Red Velvet’s concept of dual images has resulted in a very varied discography, constantly bouncing from the bold and brash red releases to the lush and sensual velvet offerings. Yet, while Russian Roulette is marketed by SM Entertainment as a red-meets-velvet concept, the truth is Russian Roulette lands on the 0 — instead of either bold and sensual, it’s neither.
Russian Roulette is an accomplishment in failure. On an individual basis, each track is competent enough; bland, but not bad. Yet when looking at the mini as a whole, everything is so milquetoast it becomes bad. Each song bleeds into the other in a slurry of synth pop, the lyrics are obnoxiously inane, and the production transforms the tolerable, but dull, into an irritating, sloppy piece of work. Russian Roulette as a whole is substantially worse than its parts, a rare feat worthy of respect and frustration in equal parts.
Really, the level of incompetence needed to achieve the level of dullness presented on Russian Roulette is something to admire. Seven tracks, by seven different composers, all managing to blur together so well four tracks can play and no transitions will register. This is even more impressive when considering the round of genre roulette played here. From the ’80s pop of “Russian Roulette” to the folksy sound on “Fool” to the mid-’90s R&B of “My Dear”, Russian Roulette hits a wide variety of musical styles that nevertheless sound so alike they all just congeal in the mind.
On a mini loaded with 99 problems, the downright atrocious production accounts for at least 80. Trying to pinpoint exactly where Russian Roulette shifts from “bland but acceptable” to “nails on a chalkboard” is impossible, simply because there are too many choices. Is it the overuse of autotune on the chorus of “Sunny Afternoon” warping Red Velvets lovely vocals into a tinny mess? Maybe it’s the triangle on “Fool”, that always seems half a beat late? The clashing synth lines of “Bad Dracula”? The random noises of “Lucky Girl”? Or is the point of no return in the opening song, “Russian Roulette” itself, with the stuttered, nasal “la la la”s?
The production isn’t just the death of a thousand paper cuts, either. There are several recurring issues that plague the mini from start to finish. The biggest and most noticeable of these is the atonality. Over and over, it appears different elements of songs are in slightly different keys, and the resulting clash comes off as cacophonous and caustic. “Lucky Girl”, “My Dear”, and “Bad Dracula” are the biggest offenders, but no song is safe.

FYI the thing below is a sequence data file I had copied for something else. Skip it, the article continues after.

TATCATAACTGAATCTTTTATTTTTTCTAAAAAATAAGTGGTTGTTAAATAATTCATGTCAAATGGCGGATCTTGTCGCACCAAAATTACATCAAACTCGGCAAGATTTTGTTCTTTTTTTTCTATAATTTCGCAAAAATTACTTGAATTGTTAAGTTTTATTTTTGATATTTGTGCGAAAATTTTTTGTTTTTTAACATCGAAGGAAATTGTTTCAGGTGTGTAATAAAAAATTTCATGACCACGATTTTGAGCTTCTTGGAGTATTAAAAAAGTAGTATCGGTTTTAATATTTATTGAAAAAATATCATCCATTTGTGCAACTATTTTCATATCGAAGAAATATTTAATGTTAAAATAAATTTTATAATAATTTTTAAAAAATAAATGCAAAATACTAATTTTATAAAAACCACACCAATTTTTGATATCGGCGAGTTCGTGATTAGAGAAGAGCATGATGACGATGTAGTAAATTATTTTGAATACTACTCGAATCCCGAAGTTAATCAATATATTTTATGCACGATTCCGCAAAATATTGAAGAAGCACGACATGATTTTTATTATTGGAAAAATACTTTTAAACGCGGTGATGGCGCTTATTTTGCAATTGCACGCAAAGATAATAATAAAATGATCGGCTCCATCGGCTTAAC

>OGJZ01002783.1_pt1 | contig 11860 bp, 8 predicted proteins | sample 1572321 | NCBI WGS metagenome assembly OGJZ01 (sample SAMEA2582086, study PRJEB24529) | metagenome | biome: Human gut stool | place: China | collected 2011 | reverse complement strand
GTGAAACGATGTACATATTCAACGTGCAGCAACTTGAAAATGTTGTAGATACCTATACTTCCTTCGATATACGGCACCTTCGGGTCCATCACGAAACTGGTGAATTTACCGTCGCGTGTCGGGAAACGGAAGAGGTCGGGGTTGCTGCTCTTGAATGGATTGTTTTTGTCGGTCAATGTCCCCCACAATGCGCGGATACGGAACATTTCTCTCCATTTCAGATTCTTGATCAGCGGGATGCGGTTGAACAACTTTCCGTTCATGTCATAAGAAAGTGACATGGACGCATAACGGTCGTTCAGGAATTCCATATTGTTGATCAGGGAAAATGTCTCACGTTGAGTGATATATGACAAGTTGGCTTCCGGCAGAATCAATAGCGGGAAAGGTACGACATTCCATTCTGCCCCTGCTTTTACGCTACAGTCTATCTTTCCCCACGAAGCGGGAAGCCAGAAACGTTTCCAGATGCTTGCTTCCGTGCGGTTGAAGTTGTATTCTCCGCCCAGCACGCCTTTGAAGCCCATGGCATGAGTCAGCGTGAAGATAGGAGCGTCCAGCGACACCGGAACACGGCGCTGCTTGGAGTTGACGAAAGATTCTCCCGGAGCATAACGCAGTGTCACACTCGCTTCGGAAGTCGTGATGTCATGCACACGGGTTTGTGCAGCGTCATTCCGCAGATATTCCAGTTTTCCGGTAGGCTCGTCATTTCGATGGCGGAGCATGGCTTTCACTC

The atonality also leads to the secondary issue sourness in the instrumentals, with the worst example, the prechourus of “Lucky Girl”, sounding outright demented. At several points, the discordant production is so aurally unpleasant that it rends Russian Roulette borderline painful to listen to. The production even wrecks what could have been the saving grace, Red Velvet’s admittedly good vocals, by slathering them in autotune and burying the vocals deep in the mix.
The lyrics are not bad in that they make sense grammatically, and each song has a cohesive subject, but neither are they special. Silly love songs about crushes and shyness, nothing really special. However, “Bad Dracula” has some unintentional hilarity; where Red Velvet’s fairly tame rebellion — having a boy confess to them and hiding in crowds at parties — make them sound like inept vampires rather than cool and confident.
Despite all the above, though, there is one song on Russian Roulette that just shines. Everything clicks in “Some Love”. The sour, off pitch electric piano balances out the squeaky synths. Random bubble noises and whooshes fill out gaps in the mix, adding a fun pop to the track. The vocals are lush yet playful, hitting the right tone between wanting more but not wanting too much. The whole piece sounds chill and relaxed rather than lazy.
If the rest of Russian Roulette captured the quiet confidence and delicate balance of “Some Love”, it would have been a winner, rather than a what-might-have-been.